2. That redshank is wonderful! The legs and beak really bring him to life.the effect of the surf and the pebbles really bring depth to the picture. I also love the effect of the silk pleating too. In fact, I love all of the above!! Great post!

    1. Thank you very much. It always surprises me how much the birds improve once they’ve got their eye, beak and legs! There’s always a confidence dip when I’ve wet felted the body and think ‘oh dear!’

  3. I really like all of this work, and would love to have a go at that silk pleating. The bag is coming along beautifully. A position for your muscle? I think a diagonal placing is best, but think I prefer the top right. the darker end being higher than the white seems to balance it out. But like Lyn, I actually like all of the positions. Toss a coin perhaps?

    1. Many thanks for your positive comments. I’m glad you can see the progress on the bag. It will always be a bit too ‘hippie trippy’ for my taste but I feel the stitching is starting to bring it together. I’d recommend Judit Pocs milkweed pod workshop if you can find the time and cash. It’s a lovely effect and she’s obviously spent some time developing the technique. I found the instructions clear and precise and liked her teaching style.

  4. You have been really staying busy Lindsay! The redshank picture came out great and I’m glad it worked out to your satisfaction. I often think midway through a project that it will be a disaster but perseverance does usually pay off. Your pod turned out fantastic and I look forward to seeing how you will use the pleated silk in other projects. The bag is moving forward and even though it might not be your style, perhaps someone else will love it. The light in the lamp makes an amazing difference to the lamp. I like the effect. It looks to me like the mussel shell will work in almost any direction. I would just make sure that the negative space behind the shell is interesting/different on all four sides of the shell. Good luck with your beach hut gallery sales!

    1. Many thanks Ruth. Insightful and positive as ever. The point about negative space is a good one and I will think carefully about it when I come to stitching the shell in place, hopefully over the weekend.

  5. Really great to see that redshank (I had never heard of them… but recognise it as a seagull!)…I have not tried such pictorial work, but seeing it built up like that is really interesting.
    Was good to see you and Chrissie at Judit’s workshop…I love the pleating, and her teaching style is very clear and precise! Have fun with your gallery…hope the sales make it worthwhile!

    1. Ha,ha. Thank you Anna. Great to see you too. I promise it’s not a gull! Maybe one day we will be able to do a workshop in the same room again…..we live in hope.

  6. Lindsay, seeing the development not just the finished picture, of the redshank is fascinating. You know my thoughts already but I will say it again – fabulous, so realistic. It is definitely watching my every move, whilst hovering on the pebbles. You have achieved so much ‘paused’ movement in it’s feet.

    As I write this, the photos of your bag & lamp have not come through – so I await a DM on those please.

    The JP workshop was good fun, it was lovely being with like minded folk albeit on zoom. And of course you smashed it with your colours.

    Re the shell – having handled & seen them they are so true to life….great job.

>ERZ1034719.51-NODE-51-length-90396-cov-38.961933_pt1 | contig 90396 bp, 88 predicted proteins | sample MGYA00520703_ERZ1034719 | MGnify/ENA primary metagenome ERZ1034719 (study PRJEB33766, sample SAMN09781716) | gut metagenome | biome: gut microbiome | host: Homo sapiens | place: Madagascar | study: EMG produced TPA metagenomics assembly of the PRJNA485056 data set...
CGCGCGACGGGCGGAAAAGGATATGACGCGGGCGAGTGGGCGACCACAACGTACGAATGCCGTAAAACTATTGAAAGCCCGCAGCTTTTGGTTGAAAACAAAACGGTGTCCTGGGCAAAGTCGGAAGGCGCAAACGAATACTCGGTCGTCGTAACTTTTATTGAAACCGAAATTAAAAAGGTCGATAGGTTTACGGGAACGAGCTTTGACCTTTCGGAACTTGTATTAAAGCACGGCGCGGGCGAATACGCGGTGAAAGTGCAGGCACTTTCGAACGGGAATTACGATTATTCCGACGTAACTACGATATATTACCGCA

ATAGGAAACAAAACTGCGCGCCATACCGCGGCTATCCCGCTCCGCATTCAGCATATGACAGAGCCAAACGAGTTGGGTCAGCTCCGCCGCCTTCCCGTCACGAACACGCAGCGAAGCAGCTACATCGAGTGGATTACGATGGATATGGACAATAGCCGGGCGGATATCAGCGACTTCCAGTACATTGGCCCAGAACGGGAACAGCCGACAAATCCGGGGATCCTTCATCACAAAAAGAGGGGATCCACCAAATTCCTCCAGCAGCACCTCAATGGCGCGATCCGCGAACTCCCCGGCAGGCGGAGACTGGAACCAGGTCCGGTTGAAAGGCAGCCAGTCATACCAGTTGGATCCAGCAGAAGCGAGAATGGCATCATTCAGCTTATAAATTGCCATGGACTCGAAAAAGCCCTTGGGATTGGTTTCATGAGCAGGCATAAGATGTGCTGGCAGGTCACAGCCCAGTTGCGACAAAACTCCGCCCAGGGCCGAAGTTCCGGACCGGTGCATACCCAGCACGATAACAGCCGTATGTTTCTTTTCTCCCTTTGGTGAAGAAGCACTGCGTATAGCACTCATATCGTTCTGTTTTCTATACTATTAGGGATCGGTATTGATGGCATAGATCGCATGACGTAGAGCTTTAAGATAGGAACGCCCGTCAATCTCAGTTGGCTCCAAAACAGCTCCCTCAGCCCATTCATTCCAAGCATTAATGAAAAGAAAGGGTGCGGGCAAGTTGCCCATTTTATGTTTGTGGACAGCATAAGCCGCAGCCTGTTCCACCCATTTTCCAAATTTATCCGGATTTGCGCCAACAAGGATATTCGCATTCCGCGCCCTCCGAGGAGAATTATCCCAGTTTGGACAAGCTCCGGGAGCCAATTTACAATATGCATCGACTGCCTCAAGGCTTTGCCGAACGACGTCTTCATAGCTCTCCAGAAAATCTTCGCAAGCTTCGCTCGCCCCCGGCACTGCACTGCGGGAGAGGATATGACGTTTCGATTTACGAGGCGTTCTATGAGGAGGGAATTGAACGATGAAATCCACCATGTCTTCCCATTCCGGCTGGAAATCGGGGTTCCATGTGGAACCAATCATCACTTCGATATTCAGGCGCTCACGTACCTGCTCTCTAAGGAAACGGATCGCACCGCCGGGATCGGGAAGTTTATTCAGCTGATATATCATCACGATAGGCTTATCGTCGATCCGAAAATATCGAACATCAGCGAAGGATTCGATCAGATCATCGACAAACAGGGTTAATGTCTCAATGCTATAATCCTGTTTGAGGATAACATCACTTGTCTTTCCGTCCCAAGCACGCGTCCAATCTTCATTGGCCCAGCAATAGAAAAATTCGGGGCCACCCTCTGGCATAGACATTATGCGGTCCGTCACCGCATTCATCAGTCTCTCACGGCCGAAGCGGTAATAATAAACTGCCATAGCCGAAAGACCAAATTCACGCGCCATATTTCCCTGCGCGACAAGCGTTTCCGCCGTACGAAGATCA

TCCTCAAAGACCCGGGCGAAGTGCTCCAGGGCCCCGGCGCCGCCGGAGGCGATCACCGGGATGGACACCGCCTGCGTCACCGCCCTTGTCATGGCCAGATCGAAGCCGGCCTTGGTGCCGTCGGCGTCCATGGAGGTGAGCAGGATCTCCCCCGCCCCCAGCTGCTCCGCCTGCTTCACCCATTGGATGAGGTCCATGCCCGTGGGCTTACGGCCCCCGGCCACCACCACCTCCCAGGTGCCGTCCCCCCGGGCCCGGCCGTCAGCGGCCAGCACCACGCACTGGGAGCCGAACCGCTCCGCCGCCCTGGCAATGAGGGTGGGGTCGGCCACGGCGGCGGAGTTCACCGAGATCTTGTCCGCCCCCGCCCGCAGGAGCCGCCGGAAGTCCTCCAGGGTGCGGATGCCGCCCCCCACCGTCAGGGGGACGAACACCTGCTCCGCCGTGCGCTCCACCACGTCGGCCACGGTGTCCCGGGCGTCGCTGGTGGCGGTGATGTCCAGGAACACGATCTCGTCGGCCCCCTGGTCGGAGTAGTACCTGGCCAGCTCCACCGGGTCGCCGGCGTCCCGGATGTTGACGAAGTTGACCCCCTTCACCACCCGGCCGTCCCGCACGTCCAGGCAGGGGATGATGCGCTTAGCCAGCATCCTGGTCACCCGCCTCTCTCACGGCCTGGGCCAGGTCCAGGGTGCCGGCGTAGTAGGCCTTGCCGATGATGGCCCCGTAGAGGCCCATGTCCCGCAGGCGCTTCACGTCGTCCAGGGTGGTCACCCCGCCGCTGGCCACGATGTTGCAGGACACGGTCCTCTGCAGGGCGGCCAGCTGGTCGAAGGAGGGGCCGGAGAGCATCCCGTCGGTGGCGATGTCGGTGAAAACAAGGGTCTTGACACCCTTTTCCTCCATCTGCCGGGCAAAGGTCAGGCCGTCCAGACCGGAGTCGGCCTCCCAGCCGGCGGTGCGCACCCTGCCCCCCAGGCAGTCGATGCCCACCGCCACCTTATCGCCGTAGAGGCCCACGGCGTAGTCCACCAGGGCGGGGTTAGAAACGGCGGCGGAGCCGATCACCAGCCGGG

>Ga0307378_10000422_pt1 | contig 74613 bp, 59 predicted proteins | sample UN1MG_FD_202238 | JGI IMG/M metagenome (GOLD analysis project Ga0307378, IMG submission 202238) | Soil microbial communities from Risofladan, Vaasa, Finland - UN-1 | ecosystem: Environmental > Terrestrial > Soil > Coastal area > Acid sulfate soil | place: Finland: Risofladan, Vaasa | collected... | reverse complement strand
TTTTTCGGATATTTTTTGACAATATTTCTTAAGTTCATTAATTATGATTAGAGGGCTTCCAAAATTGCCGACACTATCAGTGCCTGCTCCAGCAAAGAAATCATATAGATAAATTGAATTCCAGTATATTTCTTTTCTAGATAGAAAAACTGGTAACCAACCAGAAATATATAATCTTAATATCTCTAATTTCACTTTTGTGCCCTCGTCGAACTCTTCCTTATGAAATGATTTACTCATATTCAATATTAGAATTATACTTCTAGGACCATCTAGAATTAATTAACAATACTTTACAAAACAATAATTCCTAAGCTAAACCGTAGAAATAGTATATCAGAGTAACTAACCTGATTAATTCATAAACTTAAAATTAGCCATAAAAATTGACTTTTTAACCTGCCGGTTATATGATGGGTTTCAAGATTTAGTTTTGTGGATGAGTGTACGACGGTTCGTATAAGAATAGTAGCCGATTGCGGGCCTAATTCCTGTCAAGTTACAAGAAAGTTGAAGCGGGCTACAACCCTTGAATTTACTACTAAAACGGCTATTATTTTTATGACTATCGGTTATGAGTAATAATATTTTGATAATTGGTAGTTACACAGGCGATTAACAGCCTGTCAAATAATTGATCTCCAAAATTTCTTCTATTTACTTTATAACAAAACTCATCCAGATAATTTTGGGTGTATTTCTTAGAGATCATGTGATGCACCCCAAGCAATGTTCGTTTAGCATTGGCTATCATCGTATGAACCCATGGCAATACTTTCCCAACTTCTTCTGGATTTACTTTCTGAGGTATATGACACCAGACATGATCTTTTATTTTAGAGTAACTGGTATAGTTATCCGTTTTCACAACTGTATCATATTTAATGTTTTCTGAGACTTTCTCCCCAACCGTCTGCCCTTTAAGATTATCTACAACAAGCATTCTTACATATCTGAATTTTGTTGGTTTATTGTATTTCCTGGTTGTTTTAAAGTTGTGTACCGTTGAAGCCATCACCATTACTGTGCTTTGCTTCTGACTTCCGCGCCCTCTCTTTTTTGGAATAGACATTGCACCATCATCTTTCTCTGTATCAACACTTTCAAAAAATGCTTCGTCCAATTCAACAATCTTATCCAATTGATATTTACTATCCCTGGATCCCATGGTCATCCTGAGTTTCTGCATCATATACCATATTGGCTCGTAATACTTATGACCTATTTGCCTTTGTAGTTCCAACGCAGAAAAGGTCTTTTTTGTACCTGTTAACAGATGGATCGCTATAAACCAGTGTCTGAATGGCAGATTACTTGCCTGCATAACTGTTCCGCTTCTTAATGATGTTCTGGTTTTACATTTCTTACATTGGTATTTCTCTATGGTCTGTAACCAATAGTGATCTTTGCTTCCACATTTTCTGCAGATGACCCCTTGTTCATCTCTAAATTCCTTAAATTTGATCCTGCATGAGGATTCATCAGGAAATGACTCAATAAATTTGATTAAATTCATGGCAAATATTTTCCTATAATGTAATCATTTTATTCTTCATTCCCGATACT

In terms of position – I was on the beach yesterday coincidentally photographing the patterns around objects left by the retreating tide & from that observation alone would suggest top left. However from a design point of view I, like Lyn, think bottom left….as the curve of the shell allows the eye to then follow the curve of the lace, balanced with all the ‘splodges’ to the right.

    You did throw us a bit with the bottom right shadow being in a different place Arr Lass 🤪😂

    1. Thank you, Antje, very kind and always encouraging. Ha, I didn’t notice the shadow thing, I must have turned it round for some reason. That’s odd about the photos not coming through. I will send in a message. Thanks again for your comments.

  7. Just to confuse you, I’ve had another look & also like the bottom right with the dark weighted to the bottom whilst the white of the shell highlights the white of the curving frothy lace edged wave.

    Are you any wiser?

  8. You have been very busy, Fab bird, I am going to have to have a go at making a picture in two pieces, not a bird, maybe a sheep. Surprise. LOL. Love the lamp. I love how wool changes when you shine a light through it. The milkweed pod is really interesting, I think your colour is fab.
    The shell, the only one I don’t like is the top left. it is pointing into the corner too much. I think the bottom left is best because the curve of the shell and the curve of the background seem more natural. Next, is which side of the frame is up and which is down?

    1. Thank you Ann. Yes, felt and light is a really special combination that I’d like to explore more. I’d love to see a 2 part picture with sheep! I have now sewn the shell onto the felt and framed it and did go for something similar to bottom left. Seems we agreed. Thanks again for your comments.

  9. Many thanks Marilyn. I will now think of it as a red plank every time I look at it! I do appreciate your comments x

  10. I love the Redshank Lindsay. It has it’s own personality and is just so life like. I feel like I’m under surveillance – that eye! I get the same look from our resident robin.

    I’m amazed how just a little blue in the background (I don’t do pictures) can add so much depth and movement to the water. Similarly the mohair.

    Love the pod and the colour scheme and all your other work. Do you ever get a chance to sleep 😂

We'd love to hear your thoughts!

This site uses Akismet to reduce spam. Learn how your comment data is processed.

%d bloggers like this: